CHAVELA, doc­u­men­tary, not rated, in Span­ish with sub­ti­tles, Cen­ter for Con­tem­po­rary Arts,

Pasatiempo - - TERRELL’S TUNE-UP - Ranchera Chavela, Chavela

“I of­fer my pain to ev­ery­one who comes to see me,” says the fiery chanteuse Chavela Var­gas (1919-2012) in an af­fect­ing new doc­u­men­tary about her life and legacy. “And it’s beau­ti­ful.”

In­deed it is. Co-di­rec­tors Cather­ine Gund and Dare­sha Kyi tell the ex­tra­or­di­nary story of the singer, whom di­rec­tor Pe­dro Almod­ó­var called “la voz áspera de la ter­nura” (the rough voice of ten­der­ness), in a film that is as mar­bled with pathos as Var­gas’ life it­self.

Born in Costa Rica, Var­gas was so­cially iso­lated as a child be­cause of her boy­ish man­ner. Aban­doned by her par­ents fol­low­ing their divorce, she es­caped to Mex­ico as a teenager. After singing on the streets for years, she be­came renowned for her stripped-down per­for­mance style in the cabarets of Mex­ico City, where, swing­ing a bot­tle of tequila, she sang tra­di­tion­ally ma­cho bal­lads with ragged, choked emo­tion in an ar­rest­ing voice made grav­elly by drink and cigars, never chang­ing the gen­ders in the laments she sang over lost women. Her most fa­mous song, “Ma­co­rina,” is a poet’s trib­ute to a Cuban cour­te­san that Var­gas set to mu­sic, with its sen­sual re­peated plea to Ma­co­rina to “put your hand here.” “She al­ways sounded like she’d been torn apart. As if she’d been born with the wounds of life and death,” cabaret owner Je­susa Ro­driguez says.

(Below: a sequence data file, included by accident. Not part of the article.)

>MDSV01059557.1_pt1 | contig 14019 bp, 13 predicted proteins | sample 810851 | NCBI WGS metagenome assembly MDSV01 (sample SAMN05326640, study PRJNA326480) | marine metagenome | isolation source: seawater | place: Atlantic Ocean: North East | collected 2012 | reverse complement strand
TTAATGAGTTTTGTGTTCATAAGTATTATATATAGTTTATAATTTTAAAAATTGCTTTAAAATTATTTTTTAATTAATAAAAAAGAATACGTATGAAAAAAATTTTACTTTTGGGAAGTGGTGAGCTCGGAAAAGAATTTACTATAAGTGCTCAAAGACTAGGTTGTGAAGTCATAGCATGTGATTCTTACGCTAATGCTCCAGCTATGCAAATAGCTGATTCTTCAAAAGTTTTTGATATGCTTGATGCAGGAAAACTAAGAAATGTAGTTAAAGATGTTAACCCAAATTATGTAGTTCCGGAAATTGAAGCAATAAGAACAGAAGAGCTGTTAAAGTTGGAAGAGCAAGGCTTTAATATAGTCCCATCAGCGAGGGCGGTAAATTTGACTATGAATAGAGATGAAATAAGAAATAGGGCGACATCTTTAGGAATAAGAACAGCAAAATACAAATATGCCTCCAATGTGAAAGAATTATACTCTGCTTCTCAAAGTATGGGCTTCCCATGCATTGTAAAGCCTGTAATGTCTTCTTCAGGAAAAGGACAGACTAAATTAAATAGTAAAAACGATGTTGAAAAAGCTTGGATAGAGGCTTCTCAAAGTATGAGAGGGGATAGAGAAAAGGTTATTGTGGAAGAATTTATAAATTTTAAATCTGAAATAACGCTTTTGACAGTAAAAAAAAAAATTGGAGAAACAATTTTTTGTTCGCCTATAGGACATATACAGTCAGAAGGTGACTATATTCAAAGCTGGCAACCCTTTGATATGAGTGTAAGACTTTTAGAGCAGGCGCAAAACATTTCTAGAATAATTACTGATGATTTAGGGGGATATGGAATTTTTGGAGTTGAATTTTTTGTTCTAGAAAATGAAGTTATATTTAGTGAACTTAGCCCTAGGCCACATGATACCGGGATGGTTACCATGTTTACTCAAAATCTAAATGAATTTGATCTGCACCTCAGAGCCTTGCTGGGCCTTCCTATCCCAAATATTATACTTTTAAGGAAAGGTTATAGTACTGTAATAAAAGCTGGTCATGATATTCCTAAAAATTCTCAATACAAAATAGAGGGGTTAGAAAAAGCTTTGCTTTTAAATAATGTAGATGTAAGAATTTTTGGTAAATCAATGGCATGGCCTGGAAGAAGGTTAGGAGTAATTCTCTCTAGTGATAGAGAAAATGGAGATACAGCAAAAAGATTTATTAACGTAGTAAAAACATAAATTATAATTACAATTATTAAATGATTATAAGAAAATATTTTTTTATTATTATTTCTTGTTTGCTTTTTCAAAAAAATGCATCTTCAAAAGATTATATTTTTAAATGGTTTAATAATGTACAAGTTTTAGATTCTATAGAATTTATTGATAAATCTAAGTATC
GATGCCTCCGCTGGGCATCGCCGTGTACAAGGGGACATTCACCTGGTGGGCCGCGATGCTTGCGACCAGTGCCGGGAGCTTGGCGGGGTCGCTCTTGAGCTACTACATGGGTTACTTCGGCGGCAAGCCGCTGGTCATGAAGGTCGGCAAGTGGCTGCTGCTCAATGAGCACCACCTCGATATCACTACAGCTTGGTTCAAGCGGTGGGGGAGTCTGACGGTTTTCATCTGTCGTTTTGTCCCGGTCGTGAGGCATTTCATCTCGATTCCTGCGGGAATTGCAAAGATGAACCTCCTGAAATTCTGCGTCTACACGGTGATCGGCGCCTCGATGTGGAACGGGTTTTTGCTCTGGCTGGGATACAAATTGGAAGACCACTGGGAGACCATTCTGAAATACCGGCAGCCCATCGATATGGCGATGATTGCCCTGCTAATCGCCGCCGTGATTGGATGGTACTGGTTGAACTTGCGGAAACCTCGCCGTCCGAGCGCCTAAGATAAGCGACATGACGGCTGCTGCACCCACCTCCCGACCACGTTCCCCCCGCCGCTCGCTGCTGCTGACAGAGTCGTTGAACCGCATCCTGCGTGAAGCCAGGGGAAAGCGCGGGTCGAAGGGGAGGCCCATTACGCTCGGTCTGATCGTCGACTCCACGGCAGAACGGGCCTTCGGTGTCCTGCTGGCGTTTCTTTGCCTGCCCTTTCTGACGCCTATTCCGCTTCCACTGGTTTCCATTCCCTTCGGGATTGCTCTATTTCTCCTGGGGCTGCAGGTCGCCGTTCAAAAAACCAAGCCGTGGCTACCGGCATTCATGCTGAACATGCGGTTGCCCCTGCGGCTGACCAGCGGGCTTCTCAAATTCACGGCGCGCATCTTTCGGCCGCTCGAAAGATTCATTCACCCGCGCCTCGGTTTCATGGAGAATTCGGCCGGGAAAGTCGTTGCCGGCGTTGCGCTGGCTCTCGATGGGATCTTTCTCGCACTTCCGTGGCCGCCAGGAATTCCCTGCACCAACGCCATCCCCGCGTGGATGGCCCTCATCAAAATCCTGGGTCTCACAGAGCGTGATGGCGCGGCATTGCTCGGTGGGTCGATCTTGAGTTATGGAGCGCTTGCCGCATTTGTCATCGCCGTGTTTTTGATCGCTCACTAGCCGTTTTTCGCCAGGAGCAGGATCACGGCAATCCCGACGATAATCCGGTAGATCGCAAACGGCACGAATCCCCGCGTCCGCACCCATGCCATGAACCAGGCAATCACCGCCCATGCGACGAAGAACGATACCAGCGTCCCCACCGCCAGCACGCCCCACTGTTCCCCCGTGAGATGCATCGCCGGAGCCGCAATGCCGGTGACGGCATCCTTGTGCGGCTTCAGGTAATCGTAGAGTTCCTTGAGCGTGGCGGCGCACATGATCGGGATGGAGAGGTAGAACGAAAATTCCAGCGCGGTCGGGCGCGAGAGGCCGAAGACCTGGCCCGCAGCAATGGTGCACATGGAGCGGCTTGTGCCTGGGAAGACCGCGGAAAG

Mag­net­i­cally beau­ti­ful, Var­gas of­ten dressed in men’s clothes and en­gaged in many high-pro­file les­bian af­fairs, in­clud­ing with Frida Kahlo and sev­eral wives of Mex­i­can politi­cians. Of El­iz­a­beth Tay­lor’s wed­ding to Mike Todd in Aca­pulco, she says in the film, “Ev­ery­body went to bed with some­one. I woke up with Ava Gard­ner.” Her ap­petite for drink earned her fur­ther no­to­ri­ety — un­til it de­stroyed her ca­reer and sent her into ob­scu­rity, with most Mex­i­cans as­sum­ing she had died. But she found so­bri­ety later in life, with enough time to earn a 20-year re­nais­sance singing in Spain and abroad, spurred on by the sup­port of Almod­ó­var, who fea­tured per­for­mances by Var­gas in sev­eral of his movies.

De­spite her mas­cu­line sen­si­bil­ity, Var­gas re­marks in the film, “What a beau­ti­ful thing it is to be born a woman,” and the strong sis­ter­hood of in­ter­view sub­jects here, which in­clude former lovers, busi­ness as­so­ciates, and friends, at­test to the proud fem­i­nist legacy she left in Mex­ico. She may have sung of the soul’s wounds, but makes it clear that in the end, the naked tragedy she of­fered up to her au­di­ences led to cathar­sis and, fi­nally, joy. — Molly Boyle

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